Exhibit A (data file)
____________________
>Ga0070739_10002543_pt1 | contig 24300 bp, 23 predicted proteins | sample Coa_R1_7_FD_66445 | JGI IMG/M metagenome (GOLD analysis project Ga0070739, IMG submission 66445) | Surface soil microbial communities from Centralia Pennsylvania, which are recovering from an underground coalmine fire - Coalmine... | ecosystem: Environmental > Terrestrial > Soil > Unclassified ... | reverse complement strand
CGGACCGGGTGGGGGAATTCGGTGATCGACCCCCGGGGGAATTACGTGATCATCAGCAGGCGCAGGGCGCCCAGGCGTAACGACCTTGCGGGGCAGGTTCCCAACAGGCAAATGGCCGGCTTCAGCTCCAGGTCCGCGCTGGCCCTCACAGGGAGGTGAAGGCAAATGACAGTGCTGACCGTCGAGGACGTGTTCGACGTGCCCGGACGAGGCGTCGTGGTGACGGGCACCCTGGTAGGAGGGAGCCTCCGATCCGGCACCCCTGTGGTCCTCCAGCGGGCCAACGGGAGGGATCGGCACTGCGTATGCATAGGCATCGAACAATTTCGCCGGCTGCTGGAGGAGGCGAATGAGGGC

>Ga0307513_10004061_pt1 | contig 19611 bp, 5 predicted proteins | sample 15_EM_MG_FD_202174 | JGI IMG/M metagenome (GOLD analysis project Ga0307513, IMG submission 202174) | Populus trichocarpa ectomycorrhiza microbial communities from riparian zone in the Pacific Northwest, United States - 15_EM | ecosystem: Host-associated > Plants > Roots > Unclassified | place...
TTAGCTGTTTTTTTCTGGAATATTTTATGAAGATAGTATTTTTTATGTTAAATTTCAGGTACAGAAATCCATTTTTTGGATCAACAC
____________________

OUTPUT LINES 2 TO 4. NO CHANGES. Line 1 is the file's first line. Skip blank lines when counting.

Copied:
CGGACCGGGTGGGGGAATTCGGTGATCGACCCCCGGGGGAATTACGTGATCATCAGCAGGCGCAGGGCGCCCAGGCGTAACGACCTTGCGGGGCAGGTTCCCAACAGGCAAATGGCCGGCTTCAGCTCCAGGTCCGCGCTGGCCCTCACAGGGAGGTGAAGGCAAATGACAGTGCTGACCGTCGAGGACGTGTTCGACGTGCCCGGACGAGGCGTCGTGGTGACGGGCACCCTGGTAGGAGGGAGCCTCCGATCCGGCACCCCTGTGGTCCTCCAGCGGGCCAACGGGAGGGATCGGCACTGCGTATGCATAGGCATCGAACAATTTCGCCGGCTGCTGGAGGAGGCGAATGAGGGC

>Ga0307513_10004061_pt1 | contig 19611 bp, 5 predicted proteins | sample 15_EM_MG_FD_202174 | JGI IMG/M metagenome (GOLD analysis project Ga0307513, IMG submission 202174) | Populus trichocarpa ectomycorrhiza microbial communities from riparian zone in the Pacific Northwest, United States - 15_EM | ecosystem: Host-associated > Plants > Roots > Unclassified | place...
TTAGCTGTTTTTTTCTGGAATATTTTATGAAGATAGTATTTTTTATGTTAAATTTCAGGTACAGAAATCCATTTTTTGGATCAACAC